Keep the change: Travelers left behind nearly $1 million in coins, currency in airports last year
In the rush to get through airport security checkpoints, it is not uncommon for distracted travelers to leave laptops, cellphones, jewelry and other valuable items in the plastic bins needed to scan their belongings. As it happens, they also leave behind lots of accumulated cash. For its fiscal year 2016, the Transportation Security Administration reported that passengers left behind more than $867, 812.39 in coins and currency in the plastic bowls and bins at various US airport checkpoints. That’s about $102,000 more than the amount left behind in 2015, and the more than $484,000 left behind in 2008. Over the years, the amount of change left behind by travelers at airports has been steadily climbing—jumping from about $489,000 in 2011 to almost $675,000 in 2014, and hitting $766,000 in 2015. “There is no real way for TSA to know why this happens,” spokeswoman Lisa Farbstein told CNBC. “It makes sense to point to an increase in the number of travelers as one likely reason, but other than that, we have no theories.” Last year, passengers at New York’s John F. Kennedy International Airport were the most forgetful (or generous, perhaps): Travelers there left behind $70,615 in unintentional ‘tips’ for TSA. Back in 2005, Congress passed a law saying TSA gets to keep that unclaimed cash, and spend it on any sort of civil aviation security efforts it deems fit. In at least two previous years’ reports, TSA stated that the unclaimed money collected from airports would be used to support the expansion of the TSA Precheck program, which gives travelers expedited screening privileges. Precheck allows fliers to keep shoes and lights jacks on, and their laptops and quart-sized bag of liquids and gels inside their carry-ons. When it filed its report on 2016’s unclaimed cash haul, TSA said it had not yet determined how it would spend those funds.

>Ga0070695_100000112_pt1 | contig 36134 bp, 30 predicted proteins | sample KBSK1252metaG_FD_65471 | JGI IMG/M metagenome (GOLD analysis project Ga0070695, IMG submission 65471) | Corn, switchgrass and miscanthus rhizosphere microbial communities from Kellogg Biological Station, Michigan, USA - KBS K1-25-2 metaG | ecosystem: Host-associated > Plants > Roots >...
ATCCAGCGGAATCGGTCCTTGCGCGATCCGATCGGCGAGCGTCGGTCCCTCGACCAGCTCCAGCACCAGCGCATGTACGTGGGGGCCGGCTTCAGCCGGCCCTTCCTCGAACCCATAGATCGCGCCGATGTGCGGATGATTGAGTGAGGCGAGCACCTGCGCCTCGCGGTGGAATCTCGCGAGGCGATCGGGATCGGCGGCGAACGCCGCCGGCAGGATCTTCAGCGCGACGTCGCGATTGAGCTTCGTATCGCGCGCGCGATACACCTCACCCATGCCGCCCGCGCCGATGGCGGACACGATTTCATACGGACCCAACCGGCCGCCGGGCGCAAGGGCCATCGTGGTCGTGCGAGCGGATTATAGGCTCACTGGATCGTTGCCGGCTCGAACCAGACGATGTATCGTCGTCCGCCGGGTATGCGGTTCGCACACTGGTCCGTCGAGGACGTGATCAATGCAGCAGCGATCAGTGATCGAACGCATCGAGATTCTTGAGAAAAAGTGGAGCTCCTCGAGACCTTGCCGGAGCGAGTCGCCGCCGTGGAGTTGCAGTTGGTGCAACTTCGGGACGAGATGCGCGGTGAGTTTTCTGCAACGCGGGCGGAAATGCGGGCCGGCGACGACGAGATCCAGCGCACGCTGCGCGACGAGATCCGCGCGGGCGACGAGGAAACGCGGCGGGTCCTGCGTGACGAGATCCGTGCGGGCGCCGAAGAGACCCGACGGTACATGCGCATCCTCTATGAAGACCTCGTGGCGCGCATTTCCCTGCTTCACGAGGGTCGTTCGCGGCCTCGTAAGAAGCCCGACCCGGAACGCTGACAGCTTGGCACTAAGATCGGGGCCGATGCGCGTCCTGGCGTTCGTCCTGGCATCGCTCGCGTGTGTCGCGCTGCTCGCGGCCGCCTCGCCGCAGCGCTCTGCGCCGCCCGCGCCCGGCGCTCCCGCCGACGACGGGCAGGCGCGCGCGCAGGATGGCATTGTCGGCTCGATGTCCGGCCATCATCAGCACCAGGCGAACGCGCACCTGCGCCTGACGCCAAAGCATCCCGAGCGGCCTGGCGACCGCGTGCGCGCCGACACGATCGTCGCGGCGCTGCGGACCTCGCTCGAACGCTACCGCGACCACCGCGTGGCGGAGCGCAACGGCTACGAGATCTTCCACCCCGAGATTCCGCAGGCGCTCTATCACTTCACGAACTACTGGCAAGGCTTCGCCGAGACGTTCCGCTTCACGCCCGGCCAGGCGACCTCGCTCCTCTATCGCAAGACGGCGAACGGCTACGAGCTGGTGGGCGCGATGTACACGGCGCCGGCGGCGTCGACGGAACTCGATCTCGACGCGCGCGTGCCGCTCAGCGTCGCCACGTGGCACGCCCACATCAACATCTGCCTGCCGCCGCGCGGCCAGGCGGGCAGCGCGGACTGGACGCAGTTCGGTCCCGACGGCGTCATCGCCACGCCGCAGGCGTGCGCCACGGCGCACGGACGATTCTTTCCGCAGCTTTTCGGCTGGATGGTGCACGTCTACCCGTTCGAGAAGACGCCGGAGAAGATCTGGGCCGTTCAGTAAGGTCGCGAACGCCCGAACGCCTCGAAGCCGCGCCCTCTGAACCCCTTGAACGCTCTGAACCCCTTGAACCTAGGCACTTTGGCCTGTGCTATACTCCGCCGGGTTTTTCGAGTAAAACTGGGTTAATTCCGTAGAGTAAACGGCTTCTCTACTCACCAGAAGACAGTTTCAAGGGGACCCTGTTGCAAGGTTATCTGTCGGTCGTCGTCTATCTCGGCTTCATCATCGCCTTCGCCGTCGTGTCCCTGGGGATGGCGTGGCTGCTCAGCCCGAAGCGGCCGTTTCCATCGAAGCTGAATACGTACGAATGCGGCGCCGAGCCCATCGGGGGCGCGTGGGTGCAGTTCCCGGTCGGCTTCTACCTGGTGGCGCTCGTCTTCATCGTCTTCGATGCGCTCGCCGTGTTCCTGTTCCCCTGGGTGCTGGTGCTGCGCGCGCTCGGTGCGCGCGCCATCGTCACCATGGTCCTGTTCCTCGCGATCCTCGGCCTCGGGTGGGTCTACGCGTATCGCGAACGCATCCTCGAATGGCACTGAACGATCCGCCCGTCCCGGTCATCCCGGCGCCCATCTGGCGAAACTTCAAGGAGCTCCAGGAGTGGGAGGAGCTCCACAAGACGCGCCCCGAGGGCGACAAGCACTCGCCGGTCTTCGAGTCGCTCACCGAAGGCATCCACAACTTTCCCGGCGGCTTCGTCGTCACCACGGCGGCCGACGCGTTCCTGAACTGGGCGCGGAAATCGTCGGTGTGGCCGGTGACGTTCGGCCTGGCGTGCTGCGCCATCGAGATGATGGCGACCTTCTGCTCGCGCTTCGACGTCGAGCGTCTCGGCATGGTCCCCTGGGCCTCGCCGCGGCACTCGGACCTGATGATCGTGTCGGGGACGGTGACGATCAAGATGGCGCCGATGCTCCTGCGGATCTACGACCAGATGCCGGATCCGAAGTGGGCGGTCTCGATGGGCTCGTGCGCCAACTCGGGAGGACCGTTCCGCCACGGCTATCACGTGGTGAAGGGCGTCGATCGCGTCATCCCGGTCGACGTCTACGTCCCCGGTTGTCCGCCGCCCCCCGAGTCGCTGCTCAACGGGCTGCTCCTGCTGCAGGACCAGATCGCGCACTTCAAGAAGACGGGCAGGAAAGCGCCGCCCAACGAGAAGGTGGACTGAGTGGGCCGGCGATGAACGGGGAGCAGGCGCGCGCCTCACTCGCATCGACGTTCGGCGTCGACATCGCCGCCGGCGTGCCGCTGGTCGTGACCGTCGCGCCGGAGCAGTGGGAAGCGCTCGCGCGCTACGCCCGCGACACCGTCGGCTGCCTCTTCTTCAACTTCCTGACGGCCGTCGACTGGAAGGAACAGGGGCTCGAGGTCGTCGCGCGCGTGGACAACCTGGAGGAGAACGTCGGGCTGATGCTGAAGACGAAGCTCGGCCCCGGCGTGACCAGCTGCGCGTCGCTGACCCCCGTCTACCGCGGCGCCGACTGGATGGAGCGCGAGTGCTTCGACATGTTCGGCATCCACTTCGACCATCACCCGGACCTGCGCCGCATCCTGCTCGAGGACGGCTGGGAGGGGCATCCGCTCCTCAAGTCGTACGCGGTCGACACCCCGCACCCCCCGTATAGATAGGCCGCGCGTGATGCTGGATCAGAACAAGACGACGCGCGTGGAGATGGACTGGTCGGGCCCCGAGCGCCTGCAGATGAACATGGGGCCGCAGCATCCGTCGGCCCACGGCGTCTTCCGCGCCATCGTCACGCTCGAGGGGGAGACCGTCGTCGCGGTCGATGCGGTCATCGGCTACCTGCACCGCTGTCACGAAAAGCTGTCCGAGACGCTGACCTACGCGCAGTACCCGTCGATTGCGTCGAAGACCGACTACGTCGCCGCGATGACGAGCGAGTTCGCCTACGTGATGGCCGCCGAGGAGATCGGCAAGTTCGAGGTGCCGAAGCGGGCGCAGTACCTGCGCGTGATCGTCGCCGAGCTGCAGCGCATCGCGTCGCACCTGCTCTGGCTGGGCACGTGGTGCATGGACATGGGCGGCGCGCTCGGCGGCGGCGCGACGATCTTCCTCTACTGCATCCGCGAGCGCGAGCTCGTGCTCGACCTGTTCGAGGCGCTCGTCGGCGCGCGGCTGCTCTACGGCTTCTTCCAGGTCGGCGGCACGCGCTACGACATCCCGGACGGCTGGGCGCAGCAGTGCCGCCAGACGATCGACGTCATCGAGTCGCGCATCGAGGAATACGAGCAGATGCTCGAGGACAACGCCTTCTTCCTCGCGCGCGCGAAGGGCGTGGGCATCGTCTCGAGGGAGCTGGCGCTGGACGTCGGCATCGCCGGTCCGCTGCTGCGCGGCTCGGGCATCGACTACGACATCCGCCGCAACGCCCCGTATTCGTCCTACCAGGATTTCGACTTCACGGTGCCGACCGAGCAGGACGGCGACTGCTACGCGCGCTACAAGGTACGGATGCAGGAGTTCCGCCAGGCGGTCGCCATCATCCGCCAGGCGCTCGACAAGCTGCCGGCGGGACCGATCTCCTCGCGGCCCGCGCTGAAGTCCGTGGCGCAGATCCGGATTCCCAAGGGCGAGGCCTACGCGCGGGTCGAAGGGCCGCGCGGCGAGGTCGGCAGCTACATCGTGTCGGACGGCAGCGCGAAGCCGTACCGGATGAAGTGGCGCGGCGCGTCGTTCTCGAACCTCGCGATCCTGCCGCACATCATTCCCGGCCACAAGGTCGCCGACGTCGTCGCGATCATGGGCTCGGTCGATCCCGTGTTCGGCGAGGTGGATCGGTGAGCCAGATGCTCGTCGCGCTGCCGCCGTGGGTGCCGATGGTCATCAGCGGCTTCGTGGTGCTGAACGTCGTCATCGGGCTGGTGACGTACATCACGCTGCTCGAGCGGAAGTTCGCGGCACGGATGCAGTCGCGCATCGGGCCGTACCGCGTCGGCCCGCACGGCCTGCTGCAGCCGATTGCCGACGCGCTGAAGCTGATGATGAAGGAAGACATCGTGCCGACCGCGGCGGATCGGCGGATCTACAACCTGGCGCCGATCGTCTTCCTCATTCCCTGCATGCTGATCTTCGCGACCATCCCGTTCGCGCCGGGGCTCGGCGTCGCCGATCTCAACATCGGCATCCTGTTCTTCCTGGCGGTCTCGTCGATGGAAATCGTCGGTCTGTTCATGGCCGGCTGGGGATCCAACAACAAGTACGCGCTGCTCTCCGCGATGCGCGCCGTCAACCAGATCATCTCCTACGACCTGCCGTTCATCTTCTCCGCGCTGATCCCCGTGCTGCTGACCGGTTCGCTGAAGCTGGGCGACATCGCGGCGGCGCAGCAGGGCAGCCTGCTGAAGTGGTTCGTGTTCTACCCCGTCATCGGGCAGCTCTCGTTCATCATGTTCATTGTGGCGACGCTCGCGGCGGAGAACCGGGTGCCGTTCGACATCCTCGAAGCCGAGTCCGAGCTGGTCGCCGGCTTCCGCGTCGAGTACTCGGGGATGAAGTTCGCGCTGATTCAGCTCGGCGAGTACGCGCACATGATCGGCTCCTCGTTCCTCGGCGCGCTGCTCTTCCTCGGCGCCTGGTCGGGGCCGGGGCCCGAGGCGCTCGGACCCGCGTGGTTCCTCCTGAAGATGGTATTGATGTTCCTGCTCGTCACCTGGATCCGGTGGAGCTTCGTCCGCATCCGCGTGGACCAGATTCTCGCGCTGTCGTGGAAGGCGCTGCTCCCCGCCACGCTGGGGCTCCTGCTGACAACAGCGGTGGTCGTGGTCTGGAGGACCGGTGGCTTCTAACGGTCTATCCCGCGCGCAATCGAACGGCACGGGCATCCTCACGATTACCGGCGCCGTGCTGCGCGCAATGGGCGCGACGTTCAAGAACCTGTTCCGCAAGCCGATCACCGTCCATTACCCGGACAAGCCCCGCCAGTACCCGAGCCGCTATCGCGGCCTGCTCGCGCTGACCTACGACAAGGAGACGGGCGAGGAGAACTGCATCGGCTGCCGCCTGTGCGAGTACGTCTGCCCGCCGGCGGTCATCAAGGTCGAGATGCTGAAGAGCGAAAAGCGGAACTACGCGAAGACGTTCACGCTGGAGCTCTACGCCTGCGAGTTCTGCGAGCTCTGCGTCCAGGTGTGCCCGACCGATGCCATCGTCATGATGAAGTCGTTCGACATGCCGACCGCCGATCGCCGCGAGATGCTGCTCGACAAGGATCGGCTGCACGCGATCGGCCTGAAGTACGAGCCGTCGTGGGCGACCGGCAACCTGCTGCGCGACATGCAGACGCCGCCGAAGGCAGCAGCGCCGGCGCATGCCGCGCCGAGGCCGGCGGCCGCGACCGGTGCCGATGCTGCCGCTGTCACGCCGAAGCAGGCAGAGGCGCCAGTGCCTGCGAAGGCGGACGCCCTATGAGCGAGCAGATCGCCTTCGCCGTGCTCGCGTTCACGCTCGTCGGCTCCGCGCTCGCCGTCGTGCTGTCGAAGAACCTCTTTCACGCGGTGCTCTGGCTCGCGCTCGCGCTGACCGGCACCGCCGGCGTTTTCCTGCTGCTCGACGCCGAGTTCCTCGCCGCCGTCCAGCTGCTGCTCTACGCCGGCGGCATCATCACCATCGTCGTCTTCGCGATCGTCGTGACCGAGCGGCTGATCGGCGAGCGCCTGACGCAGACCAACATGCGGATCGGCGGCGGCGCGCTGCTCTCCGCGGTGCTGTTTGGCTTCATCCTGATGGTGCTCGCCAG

Builders bet tiny apartments will lure renters
A Pittsburgh developer is betting that more 20-somethings will pay more than $1,500 a month for the tiny studios in its new building, called Ollie at Baumhaus, even though space is so tight the beds double as couches. It is a big risk in a city where the average apartment rents for a modest $979 a month, compared with nearly $3,400 in the New York metropolitan area and more than $2,800 in San Francisco, according to data provider Reis Inc. The seven-story, 127-unit Ollie at Baumhaus building in Pittsburgh is set to open in June. A trend that started in pricey coastal cities as a response to rising rents is spreading to smaller cities that often have an abundance of relatively inexpensive housing options. In Milwaukee, Cleveland, Detroit, and Kansas City, Mo., developers are betting on demand from young people to live in tiny quarters even when cost isn’t the primary consideration. Micro apartments generally come fully furnished with amenities such as wireless internet and in some cases maid service, at a price similar to those of larger traditional apartments. The cramped units encourage people to use the common spaces more, creating a greater sense of community, developers say. The developers are gambling that such amenities will help set the units apart in a crowded marketplace, where a rush of new building is coming online despite ample supply of affordable older housing stock. “I think it will be an adjustment, for sure,” said Dan Mullen, president at Bedrock, the development arm of mortgage magnate Dan Gilbert’s family of companies. But the tall ceilings and windows help make it feel larger, he added. “When you get in one of these units, it feels very spacious.” Bedrock’s new micro-unit building is set to open this summer, with 218 furnished units averaging 260 square feet each.